Beating Spam Detection Bots

Friday, Dec 8th, 2017

Mixmax is a communications platform that brings professional communication & email into the 21st century.

This blog post is part of the Mixmax 2017 Advent Calendar. The previous post on December 7th was Precisely observing structural page changes.

One way that Mixmax revolutionizes your email is by enabling you to schedule meetings instantly without back and forth messages.

Here's what our meeting picker looks like:

Mixmax Meeting Picker

When a recipient receives this email, all they have to do is click one of the available timeslots, and the meeting will be scheduled instantly with automatic double-booking protection.

What Could Go Wrong?

The downside of being able to schedule meetings with a simple click is that anyone (or anything) can do it. We've noticed that some recipients have installed spam detection bots in their email client that will click every link in the email to check that the links are safe. As a result, it seems like the recipient tries to "book" every meeting timeslot, causing a lot of confusion.

A Simple Solution

What's a simple way to detect if a bot tries to click all your meeting links at once? By rate-limiting the number of requests!

We set the limit on the number of meetings a recipient could schedule to 4 per 30 seconds. We thought this would be good enough to prevent bots from scheduling every timeslot in the email.

const limiter = require('express-limiter');

limiter({
  path: '/api/scheduleMeeting',
  method: 'get',

  // 4 requests per 30 seconds.
  total: 4,
  expire: 30 * 1000
});

app.get('/api/scheduleMeeting', require('./scheduleMeeting'));

What Could Go Wrong? Part 2

We encountered several issues with this simple rate-limiting approach:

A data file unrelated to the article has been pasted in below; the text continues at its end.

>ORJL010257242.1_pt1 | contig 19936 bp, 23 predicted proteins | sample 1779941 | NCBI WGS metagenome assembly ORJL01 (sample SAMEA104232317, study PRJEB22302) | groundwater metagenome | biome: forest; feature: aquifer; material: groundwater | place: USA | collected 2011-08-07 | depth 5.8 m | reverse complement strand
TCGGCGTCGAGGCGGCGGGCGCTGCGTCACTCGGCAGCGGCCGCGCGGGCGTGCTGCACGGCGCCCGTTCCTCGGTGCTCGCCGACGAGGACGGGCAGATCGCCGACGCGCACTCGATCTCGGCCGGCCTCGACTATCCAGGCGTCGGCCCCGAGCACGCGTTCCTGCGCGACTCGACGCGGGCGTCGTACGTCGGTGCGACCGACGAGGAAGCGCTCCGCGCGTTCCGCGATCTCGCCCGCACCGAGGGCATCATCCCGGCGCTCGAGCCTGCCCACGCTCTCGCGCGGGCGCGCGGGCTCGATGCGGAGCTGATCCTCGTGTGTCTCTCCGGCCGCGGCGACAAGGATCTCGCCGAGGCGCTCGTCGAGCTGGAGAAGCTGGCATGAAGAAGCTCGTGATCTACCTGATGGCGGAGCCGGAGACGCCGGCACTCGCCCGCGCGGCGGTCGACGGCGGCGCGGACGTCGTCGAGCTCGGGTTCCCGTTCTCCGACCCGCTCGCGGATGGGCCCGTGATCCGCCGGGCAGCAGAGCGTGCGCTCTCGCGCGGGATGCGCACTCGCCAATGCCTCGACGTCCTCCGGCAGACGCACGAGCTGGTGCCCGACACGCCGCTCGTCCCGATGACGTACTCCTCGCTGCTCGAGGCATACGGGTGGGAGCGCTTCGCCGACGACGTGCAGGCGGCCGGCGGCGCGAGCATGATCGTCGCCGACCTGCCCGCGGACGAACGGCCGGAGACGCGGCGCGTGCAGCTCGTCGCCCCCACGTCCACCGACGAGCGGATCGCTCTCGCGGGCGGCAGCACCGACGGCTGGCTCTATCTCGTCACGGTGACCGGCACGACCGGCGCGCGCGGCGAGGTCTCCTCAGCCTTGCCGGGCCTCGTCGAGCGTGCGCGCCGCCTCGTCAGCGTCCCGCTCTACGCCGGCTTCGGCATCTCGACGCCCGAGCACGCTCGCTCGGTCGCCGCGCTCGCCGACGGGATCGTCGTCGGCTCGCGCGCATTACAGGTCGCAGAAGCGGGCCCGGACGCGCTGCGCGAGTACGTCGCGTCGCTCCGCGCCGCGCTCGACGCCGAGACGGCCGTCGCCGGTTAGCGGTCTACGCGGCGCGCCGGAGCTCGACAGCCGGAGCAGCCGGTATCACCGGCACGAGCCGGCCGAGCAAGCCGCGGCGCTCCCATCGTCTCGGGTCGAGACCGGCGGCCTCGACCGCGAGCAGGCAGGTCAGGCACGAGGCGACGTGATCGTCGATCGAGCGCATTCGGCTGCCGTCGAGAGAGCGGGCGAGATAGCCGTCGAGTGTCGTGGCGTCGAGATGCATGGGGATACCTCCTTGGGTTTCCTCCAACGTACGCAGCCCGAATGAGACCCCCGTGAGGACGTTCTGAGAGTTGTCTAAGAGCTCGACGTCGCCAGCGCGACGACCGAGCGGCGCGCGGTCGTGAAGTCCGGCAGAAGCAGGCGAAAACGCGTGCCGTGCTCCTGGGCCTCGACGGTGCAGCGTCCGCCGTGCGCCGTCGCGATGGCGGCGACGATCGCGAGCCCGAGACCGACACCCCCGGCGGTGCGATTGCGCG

1. If the recipient tries to schedule a meeting shortly after receiving the email, they will be blocked for up to 30 seconds because their spam bot caused them to exceed the rate-limit.

  2. We noticed that bots were still able to get around our rate-limiting, resulting in multiple meeting confirmations before the recipient had actually clicked a timeslot.

A Better Solution

One way to raise the bar for bots is to require that they evaluate client-side Javascript in order to schedule a meeting. Here’s how it works:

When a meeting request comes in following a click, we don't immediately schedule the meeting. Instead we send back a fake response consisting of some simple HTML. Inside the HTML, we include a couple lines of Javascript telling the browser to automatically resend the request with a special query param.

Here's what it looks like:

function redirectMiddleware(req, res, next) {

  // Client has successfully evaluated Javascript and redirected back to this
  // url with the special query param. Proceed with scheduling the meeting.
  if (req.query['specialParam'] === 'true') return next();

  return res.send(`
    <html><body>
      <script type="text/javascript">
        const query = window.location.search;
        window.location.href += (query ? '&' : '?') + 'specialParam=true';
      </script>    
    </body></html>
  `);
}

app.get('/api/scheduleMeeting', redirectMiddleware, require('./scheduleMeeting'));

This solution works because the user's browser will load the DOM and execute the Javascript inside the HTML response while most bots won't. If the request was initiated by the recipient clicking a timeslot, their browser will execute the Javascript and resend the same request, except this time with our special query param.

Upon seeing this special query param in the url the second time around, we schedule the meeting for the recipient.

The Result

Even though we have to make a second request for every meeting request, this only occurs upon clicking a link and the delay is unnoticeable.

Since adding this check, we've seen a decrease in customer issues about duplicate meeting confirmations and we were able to relax the rate-limit from 4 per 30 seconds to 1 per second, improving the user experience.

Generally, distinguishing between bots and a real browser involves focusing on capabilities that the browser has that most bots do not. In our case, we relied on the browser's ability to load the DOM upon receiving an HTML response from our server to verify that the browser initiated the request. We look forward to seeing how you guard against spam bots in your product!

Interested in working on the communication platform of the future? Email us at hello@mixmax.com and follow us @Mixmax